The next day, the White Sox could only muster one hit, a Swede Risberg single, as Scott Perry killed Chicago with an 86 GS, 1-0 shutout. The eventual winning run scored in the bottom of the eighth, after Charlie Jamieson doubled and Burns singled him in.
May 12 at Cleveland, win (10-8)
Can’t really tell what the deal is with this one-off tilt, sandwiched between pairs of games in Philadelphia. It doesn’t appear to be a makeup of one of the many games rained out during an uncommonly soggy April. Weird.
Anyway, speaking of rain, this game at Cleveland was rained out in the sixth, with the White Sox scoring the only run of the shortened game in the fourth, Gandil scoring off of one of Tris Speaker’s two errors. On the flip side defensively, Shano Collins helped preserve the win with a somersault catch.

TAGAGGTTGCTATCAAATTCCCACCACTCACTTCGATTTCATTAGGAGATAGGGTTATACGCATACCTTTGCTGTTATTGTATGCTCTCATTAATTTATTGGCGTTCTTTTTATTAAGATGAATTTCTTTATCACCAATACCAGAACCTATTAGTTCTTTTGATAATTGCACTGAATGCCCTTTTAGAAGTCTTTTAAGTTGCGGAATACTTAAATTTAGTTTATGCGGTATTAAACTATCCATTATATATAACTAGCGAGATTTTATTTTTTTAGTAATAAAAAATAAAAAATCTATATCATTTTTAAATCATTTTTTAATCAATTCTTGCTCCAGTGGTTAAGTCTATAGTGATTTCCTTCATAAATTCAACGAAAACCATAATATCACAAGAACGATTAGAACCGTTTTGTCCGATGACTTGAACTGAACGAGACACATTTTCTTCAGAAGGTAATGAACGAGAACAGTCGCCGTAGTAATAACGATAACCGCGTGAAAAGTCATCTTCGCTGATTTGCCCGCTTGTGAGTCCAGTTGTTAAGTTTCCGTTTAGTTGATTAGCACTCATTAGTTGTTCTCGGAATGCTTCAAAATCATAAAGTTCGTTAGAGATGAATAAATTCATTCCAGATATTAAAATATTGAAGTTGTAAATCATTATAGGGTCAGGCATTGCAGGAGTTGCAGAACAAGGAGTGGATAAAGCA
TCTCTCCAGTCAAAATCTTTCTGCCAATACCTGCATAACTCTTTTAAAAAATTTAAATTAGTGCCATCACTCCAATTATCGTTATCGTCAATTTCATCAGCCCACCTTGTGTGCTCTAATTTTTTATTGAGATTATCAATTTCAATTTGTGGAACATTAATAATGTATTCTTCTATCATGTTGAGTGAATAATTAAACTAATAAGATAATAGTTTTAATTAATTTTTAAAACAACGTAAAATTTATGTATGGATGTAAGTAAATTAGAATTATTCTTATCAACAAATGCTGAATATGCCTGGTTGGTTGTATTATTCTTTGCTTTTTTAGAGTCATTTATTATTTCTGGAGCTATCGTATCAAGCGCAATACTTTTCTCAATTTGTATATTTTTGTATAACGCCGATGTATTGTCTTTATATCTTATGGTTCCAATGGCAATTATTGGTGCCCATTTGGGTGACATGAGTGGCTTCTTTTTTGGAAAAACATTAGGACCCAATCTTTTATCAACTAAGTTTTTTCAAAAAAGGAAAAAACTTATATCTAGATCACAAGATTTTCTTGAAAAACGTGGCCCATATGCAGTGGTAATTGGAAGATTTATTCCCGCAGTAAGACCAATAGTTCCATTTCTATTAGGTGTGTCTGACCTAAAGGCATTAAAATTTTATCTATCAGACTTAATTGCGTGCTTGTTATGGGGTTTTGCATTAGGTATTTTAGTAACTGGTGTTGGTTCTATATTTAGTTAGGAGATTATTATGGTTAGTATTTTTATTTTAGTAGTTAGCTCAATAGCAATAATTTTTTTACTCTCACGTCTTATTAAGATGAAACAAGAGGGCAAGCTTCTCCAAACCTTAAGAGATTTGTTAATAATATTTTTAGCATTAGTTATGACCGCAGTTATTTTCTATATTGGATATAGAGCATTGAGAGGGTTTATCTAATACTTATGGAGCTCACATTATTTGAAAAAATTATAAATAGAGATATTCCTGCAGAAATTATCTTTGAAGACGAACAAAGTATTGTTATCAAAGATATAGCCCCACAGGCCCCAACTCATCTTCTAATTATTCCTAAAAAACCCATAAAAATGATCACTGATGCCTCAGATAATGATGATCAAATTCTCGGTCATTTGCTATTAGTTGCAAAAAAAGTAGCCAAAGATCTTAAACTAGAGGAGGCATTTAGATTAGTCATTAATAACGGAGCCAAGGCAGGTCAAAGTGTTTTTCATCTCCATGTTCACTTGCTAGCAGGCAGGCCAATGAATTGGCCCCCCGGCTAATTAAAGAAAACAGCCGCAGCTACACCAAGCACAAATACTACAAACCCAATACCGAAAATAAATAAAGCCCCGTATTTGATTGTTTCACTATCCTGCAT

The White Sox were 10-8, and within a half-game of first place. Not to spoil the season story here, but this may have been as close as the South Siders got to first place all season.
May 13-14 at Philadelphia, split two (11-9)
In the 6-4 loss on May 13, Shano Collins went 2-for-4 with a homer, to raise his batting average to .500. For the Athletics, Walker went 4-for-4 with a homer and two RBIs.
On May 14, the White Sox exacted some revenge for the one-hitter three days earlier, knocking off A’s pitcher Perry courtesy of a three-hitter from Faber, 3-0. Faber whiffed only two en route to an 81 GS and a 2-0 record. His ERA was down to 0.98 on the season.
May 15-18 at Washington, split four (13-11)
What a weird series. Three games went into extras, an 11-, 13- and 18-inning game.